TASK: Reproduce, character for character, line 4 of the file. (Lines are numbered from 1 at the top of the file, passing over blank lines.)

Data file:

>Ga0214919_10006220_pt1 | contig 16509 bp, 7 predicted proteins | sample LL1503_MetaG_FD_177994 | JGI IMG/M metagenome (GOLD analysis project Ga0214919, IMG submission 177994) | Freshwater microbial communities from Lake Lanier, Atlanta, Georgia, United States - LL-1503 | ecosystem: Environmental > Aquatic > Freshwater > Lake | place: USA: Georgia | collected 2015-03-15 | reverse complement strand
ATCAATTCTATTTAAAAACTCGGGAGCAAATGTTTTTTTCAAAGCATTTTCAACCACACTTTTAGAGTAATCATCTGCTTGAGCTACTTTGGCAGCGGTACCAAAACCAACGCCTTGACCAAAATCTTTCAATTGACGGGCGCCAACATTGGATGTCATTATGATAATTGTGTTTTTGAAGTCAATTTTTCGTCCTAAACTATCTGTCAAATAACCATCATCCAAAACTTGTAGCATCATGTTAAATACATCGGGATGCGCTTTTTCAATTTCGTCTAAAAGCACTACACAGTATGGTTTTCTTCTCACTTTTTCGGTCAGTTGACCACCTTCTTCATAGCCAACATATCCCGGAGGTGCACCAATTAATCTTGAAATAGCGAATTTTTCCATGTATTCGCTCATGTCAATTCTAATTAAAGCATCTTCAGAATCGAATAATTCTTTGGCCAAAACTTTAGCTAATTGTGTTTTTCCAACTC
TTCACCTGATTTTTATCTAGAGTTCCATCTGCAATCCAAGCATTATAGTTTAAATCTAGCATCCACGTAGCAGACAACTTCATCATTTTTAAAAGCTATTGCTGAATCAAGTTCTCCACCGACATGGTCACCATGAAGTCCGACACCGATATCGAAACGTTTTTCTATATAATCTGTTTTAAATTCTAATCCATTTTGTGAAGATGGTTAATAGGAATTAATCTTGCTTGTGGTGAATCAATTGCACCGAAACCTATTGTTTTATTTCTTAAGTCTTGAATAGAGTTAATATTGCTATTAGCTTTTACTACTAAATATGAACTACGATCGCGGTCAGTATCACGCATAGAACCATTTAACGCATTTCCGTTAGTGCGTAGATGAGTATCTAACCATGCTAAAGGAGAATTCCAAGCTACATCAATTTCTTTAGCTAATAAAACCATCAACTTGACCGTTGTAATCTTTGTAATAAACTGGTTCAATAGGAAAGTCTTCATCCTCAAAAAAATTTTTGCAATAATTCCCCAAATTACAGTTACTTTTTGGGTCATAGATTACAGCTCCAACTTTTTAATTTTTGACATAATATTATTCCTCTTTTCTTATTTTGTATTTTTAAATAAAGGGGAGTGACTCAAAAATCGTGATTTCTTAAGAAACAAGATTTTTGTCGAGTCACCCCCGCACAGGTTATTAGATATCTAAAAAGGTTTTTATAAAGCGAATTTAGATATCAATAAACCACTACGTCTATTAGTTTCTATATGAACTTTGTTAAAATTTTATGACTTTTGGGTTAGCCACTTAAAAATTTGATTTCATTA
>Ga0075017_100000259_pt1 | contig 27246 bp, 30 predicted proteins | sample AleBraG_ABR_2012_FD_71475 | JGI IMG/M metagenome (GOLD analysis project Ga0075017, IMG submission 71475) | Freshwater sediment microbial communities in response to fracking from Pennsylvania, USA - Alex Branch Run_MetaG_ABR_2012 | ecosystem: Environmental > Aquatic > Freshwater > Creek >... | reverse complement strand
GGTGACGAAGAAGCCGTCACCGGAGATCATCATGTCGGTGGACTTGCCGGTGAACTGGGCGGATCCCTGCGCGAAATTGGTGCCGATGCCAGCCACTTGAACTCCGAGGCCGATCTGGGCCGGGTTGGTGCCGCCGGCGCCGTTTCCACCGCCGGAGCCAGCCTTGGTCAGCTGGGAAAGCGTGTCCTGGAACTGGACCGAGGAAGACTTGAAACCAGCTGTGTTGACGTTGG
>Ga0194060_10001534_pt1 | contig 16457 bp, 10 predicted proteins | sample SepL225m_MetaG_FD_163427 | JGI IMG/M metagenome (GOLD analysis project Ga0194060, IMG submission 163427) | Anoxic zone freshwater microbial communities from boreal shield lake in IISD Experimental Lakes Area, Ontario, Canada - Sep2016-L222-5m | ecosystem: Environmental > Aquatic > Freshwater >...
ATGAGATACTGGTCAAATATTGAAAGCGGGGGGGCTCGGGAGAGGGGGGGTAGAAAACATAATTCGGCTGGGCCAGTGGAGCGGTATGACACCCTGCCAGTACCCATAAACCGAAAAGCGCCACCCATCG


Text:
>Ga0075017_100000259_pt1 | contig 27246 bp, 30 predicted proteins | sample AleBraG_ABR_2012_FD_71475 | JGI IMG/M metagenome (GOLD analysis project Ga0075017, IMG submission 71475) | Freshwater sediment microbial communities in response to fracking from Pennsylvania, USA - Alex Branch Run_MetaG_ABR_2012 | ecosystem: Environmental > Aquatic > Freshwater > Creek >... | reverse complement strand